There were several features in the virtualMe system designed to be used in a blended (mixture of face-to-face and online) teaching and learning environment and Table 5 summarises responses from this perspective.
From a teaching and learning perspective, 98% of the respondents believed that virtualMe would be useful or very useful, with only 2% of respondents indicating that using the virtualMe for teaching and study would not be useful. In the case of productivity, only 11% of respondents felt that it would not be useful. From using the prototype to deliver actual content to students, the researcher found that this indeed was the case, with a considerable effort required to build the MMOs and restructure courses into logical sniplets. Indeed the user interface to add these features was not well developed since it was not something of concern to the users.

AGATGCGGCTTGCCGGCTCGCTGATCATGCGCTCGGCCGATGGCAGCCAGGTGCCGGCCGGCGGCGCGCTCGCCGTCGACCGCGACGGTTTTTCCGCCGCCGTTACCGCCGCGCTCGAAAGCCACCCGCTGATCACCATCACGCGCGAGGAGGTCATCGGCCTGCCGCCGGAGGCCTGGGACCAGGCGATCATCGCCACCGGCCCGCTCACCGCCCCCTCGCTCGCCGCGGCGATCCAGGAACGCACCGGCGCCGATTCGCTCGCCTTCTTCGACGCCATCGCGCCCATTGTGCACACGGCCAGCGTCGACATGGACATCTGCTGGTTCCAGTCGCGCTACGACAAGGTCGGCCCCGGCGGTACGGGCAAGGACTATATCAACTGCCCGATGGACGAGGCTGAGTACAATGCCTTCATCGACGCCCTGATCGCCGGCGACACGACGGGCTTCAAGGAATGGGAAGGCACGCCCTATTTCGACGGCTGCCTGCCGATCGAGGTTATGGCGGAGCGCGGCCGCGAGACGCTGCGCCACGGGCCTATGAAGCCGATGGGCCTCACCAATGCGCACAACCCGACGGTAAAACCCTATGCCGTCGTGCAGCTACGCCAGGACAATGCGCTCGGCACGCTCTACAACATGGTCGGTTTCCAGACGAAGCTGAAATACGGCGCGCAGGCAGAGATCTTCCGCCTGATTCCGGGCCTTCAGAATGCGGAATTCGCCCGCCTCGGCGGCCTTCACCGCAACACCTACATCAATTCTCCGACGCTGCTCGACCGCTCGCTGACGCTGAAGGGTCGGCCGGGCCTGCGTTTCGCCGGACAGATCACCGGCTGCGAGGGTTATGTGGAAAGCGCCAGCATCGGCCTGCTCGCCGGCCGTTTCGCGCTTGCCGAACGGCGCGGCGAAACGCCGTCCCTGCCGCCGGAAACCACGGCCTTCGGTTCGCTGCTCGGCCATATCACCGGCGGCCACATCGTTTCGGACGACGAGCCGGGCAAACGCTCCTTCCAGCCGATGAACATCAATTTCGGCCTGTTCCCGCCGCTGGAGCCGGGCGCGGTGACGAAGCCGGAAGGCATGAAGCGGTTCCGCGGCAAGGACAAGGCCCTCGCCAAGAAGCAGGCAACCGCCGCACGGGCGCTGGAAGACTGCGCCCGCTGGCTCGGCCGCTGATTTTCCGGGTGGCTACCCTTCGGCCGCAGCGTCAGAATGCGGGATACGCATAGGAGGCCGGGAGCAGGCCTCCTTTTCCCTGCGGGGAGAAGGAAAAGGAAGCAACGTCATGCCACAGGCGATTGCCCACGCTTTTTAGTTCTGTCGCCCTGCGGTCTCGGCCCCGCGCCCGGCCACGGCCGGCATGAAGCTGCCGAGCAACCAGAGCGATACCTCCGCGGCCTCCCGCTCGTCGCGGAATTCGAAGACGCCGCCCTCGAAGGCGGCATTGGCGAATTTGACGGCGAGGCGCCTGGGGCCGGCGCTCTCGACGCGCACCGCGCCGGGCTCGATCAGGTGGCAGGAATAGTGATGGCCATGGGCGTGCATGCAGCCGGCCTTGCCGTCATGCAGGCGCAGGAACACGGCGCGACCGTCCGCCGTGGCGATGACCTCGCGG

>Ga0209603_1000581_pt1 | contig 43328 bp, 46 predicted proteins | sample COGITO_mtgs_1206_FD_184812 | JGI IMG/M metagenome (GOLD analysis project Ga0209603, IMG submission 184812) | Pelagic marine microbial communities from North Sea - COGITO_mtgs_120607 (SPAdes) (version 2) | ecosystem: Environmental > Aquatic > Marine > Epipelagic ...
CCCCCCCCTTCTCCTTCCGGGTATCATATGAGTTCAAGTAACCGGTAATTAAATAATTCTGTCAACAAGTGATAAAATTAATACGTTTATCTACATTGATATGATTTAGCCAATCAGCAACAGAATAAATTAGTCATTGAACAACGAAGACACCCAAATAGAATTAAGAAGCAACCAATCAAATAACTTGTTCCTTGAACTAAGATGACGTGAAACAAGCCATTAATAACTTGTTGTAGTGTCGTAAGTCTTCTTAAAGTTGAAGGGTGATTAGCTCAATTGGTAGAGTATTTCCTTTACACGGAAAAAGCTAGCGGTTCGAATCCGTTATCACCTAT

As in the previous areas of the research, in three out of the four cases in excess of 90% of the respondents felt that the prototype was easy or very easy. Results from the survey indicate that displaying content to learn theory would be an area that should be developed further in the future. Respondents were asked to comment on whether there were any issues that could have affected their responses. Apart from a problem with the system running slowly, there were no other major issues identified.
This research question considered in this paper was "What features are desirable for a web-based teacher-focused information and knowledge system?" and a framework that can be used in a teaching and learning environment was described. Four areas were outlined: overall framework, annotations, media elements, and environment. On-line prototypes that explored the viability and feasibility of such a framework have been developed to support the framework and were described. The current iteration has been called the virtualMe, as it is centred on the educator.
A survey was conducted to ascertain the perceived usefulness of the framework and the features. Results indicate that the proposed virtualMe framework and the four areas are perceived to be useful or very useful by a significant number of the respondents, in most cases at least 90%. The prototype and survey can be accessed at http://www.virtualmv.com.